This opinion will be unpublished and

may not be cited except as provided by

Minn. Stat. § 480A.08, subd. 3 (2004).






State of Minnesota,





Robert Clarence Hensley, Jr.,



Filed March 8, 2005

Affirmed in part, reversed in part, and remanded

Gordon W. Shumaker, Judge


Chisago County District Court

File No. K7-01-1357




Mike Hatch, Attorney General, 445 Minnesota Street, 1800 NCL Tower, St. Paul, MN 55101; and


Katherine M. Johnson, Daniel R. Vlieger, Assistant County Attorney. Chisago County Attorney, 313 N. Main Street, Center City, Minnesota 55012 (for respondent)


John M. Stuart, State Public Defender, Lydia Villalva Lijó, Assistant State Public Defender, 2221 University Avenue South East, Suite 425, Minneapolis, MN 55414 (for appellant)



            Considered and decided by Halbrooks, Presiding Judge; Randall, Judge; and Shumaker, Judge.



U N P U B L I S H E D   O P I N I O N


In this appeal from convictions of possession of methamphetamine and of drug paraphernalia, appellant contends that those convictions were based solely on an illegal warrantless search and that the court erred in refusing to suppress evidence obtained in the search.  Because the state failed to carry its burden of establishing an exception to the search warrant requirement, we reverse those convictions.  Other convictions relating to motor vehicle registration and title and to driving after revocation of driver’s license, not being dependent on the fruits of the search, may stand.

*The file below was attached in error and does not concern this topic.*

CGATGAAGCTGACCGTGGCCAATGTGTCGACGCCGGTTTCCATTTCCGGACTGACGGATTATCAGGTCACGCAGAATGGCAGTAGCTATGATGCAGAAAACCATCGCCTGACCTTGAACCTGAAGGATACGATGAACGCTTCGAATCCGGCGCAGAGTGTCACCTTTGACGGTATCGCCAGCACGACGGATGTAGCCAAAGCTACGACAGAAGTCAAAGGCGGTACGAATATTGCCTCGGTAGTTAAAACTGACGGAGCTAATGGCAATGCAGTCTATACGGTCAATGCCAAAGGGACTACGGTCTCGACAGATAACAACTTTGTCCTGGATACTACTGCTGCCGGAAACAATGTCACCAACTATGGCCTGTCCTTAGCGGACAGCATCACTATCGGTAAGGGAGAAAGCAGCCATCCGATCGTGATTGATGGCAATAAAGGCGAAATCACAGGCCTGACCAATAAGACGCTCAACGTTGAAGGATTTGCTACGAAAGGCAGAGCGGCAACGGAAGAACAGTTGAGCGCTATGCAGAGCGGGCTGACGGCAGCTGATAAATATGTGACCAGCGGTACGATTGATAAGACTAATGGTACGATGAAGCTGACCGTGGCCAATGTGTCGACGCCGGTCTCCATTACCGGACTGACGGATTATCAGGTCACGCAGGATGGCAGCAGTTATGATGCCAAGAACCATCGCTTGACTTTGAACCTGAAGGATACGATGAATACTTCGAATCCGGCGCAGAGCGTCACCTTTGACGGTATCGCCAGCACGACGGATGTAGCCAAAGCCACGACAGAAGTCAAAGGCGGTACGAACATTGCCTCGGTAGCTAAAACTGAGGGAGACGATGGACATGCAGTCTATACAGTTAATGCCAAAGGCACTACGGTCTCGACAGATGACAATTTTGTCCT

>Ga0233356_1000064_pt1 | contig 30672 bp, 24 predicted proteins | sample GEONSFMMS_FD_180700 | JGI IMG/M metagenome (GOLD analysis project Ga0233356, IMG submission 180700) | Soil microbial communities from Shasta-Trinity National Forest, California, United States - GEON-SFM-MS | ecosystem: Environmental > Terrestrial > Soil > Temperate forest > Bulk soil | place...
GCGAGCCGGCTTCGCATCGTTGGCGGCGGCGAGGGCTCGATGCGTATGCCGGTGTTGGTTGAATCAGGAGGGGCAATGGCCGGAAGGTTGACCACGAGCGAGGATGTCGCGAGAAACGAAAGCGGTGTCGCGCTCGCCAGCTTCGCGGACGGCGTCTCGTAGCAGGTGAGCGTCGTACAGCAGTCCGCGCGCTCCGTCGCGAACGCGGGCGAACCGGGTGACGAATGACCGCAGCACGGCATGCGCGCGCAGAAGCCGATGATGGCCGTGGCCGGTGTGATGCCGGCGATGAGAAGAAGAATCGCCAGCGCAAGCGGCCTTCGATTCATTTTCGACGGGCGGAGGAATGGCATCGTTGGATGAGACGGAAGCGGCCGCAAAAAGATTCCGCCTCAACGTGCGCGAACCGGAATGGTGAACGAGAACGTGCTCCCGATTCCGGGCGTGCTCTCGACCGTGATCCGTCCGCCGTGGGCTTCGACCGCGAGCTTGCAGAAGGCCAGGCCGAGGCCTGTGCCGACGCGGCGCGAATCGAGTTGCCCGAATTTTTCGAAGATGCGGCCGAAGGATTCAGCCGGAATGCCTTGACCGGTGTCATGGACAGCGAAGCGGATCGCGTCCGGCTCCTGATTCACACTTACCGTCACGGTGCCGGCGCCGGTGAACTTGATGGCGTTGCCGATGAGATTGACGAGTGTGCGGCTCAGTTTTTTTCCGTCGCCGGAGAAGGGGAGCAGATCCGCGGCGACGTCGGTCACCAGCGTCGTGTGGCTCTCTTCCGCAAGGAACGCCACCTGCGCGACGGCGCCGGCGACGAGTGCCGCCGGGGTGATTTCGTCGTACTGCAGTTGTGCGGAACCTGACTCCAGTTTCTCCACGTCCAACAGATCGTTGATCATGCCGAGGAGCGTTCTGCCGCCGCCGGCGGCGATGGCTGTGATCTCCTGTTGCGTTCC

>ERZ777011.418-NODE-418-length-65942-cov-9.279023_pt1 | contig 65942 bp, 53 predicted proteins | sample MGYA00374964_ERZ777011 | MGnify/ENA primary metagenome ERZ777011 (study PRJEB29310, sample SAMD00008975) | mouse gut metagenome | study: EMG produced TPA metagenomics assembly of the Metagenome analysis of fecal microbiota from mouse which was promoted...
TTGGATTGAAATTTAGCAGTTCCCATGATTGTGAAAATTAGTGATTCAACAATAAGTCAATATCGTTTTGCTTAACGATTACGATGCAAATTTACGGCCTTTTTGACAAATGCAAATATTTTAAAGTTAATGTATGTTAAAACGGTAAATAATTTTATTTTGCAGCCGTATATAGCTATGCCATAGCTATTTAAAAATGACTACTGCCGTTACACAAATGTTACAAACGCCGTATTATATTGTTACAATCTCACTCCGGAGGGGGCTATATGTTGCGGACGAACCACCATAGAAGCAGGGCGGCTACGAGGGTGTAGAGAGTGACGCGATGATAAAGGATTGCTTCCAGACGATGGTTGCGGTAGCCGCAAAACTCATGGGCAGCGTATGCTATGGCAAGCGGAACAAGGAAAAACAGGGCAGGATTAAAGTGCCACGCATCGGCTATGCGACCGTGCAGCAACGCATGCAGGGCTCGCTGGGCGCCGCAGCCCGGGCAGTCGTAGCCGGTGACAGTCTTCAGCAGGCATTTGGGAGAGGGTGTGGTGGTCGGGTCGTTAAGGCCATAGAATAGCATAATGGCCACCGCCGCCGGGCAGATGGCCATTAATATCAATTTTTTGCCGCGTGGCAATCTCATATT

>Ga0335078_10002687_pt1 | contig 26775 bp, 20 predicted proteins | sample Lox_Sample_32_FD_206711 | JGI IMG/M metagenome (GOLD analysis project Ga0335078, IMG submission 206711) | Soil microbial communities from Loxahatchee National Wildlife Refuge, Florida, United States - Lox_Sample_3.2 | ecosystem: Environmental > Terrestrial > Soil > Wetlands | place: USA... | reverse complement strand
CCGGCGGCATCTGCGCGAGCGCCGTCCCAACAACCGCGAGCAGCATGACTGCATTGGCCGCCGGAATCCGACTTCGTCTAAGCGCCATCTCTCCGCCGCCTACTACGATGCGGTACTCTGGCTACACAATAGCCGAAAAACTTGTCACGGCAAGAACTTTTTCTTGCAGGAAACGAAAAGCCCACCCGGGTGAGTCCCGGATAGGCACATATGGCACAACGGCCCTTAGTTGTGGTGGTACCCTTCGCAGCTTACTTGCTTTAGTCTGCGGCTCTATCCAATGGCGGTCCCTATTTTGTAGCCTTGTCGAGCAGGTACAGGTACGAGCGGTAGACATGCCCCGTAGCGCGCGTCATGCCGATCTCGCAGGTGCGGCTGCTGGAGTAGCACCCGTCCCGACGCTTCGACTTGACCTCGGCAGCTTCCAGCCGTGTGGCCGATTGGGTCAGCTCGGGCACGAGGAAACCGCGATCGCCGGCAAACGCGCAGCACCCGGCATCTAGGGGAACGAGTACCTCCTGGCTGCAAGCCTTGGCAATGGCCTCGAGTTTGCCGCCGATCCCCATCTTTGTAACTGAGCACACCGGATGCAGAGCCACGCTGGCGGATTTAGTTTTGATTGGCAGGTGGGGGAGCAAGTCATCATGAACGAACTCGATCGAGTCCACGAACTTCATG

On July 27, 2001, Corporal Scott Berg of the Chisago County Sheriff’s Department was at a gasoline station when a car with a loud exhaust drove by.  Corporal Berg decided to stop the car for an exhaust violation and he began to follow it.

The car stopped in front of a residence and the lone male occupant got out.  Corporal Berg recognized him as appellant Robert Hensley, with whom the corporal had previously become familiar.

As Corporal Berg stopped his squad car, Hensley was entering the breezeway between a house and a garage.  Berg called for him to stop but he did not, and Berg lost sight of him.  After Berg unsuccessfully attempted to find Hensley, he went back to his squad car and investigated the registration of Hensley’s car.  Berg determined that the rear license tab was not properly affixed; that, although the record showed that the plate had expired, it had a current tab affixed to it; and that the record showed that the tab was registered to another vehicle.  Corporal Berg then decided to impound the car and he requested that it be towed.

Corporal Berg testified at an omnibus hearing that, while he waited for the tow truck, “I then did an inventory search of the vehicle . . . .”  The prosecutor asked about the inventory search: